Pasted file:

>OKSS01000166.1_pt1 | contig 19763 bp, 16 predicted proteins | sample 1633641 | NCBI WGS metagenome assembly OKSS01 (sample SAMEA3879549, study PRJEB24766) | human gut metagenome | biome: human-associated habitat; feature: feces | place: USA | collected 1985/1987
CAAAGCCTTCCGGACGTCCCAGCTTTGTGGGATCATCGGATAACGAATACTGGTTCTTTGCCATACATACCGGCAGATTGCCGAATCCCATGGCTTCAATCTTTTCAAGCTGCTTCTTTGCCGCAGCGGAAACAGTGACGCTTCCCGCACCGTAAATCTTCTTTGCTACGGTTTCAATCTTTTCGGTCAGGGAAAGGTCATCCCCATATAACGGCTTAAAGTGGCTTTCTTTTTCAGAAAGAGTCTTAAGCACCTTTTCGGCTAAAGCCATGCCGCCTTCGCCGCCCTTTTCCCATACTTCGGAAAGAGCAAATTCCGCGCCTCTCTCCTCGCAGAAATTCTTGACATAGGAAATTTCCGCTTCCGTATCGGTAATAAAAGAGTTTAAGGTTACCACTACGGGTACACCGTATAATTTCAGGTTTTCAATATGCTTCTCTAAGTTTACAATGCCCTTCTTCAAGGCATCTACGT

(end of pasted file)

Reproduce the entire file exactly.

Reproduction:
>OKSS01000166.1_pt1 | contig 19763 bp, 16 predicted proteins | sample 1633641 | NCBI WGS metagenome assembly OKSS01 (sample SAMEA3879549, study PRJEB24766) | human gut metagenome | biome: human-associated habitat; feature: feces | place: USA | collected 1985/1987
CAAAGCCTTCCGGACGTCCCAGCTTTGTGGGATCATCGGATAACGAATACTGGTTCTTTGCCATACATACCGGCAGATTGCCGAATCCCATGGCTTCAATCTTTTCAAGCTGCTTCTTTGCCGCAGCGGAAACAGTGACGCTTCCCGCACCGTAAATCTTCTTTGCTACGGTTTCAATCTTTTCGGTCAGGGAAAGGTCATCCCCATATAACGGCTTAAAGTGGCTTTCTTTTTCAGAAAGAGTCTTAAGCACCTTTTCGGCTAAAGCCATGCCGCCTTCGCCGCCCTTTTCCCATACTTCGGAAAGAGCAAATTCCGCGCCTCTCTCCTCGCAGAAATTCTTGACATAGGAAATTTCCGCTTCCGTATCGGTAATAAAAGAGTTTAAGGTTACCACTACGGGTACACCGTATAATTTCAGGTTTTCAATATGCTTCTCTAAGTTTACAATGCCCTTCTTCAAGGCATCTACGT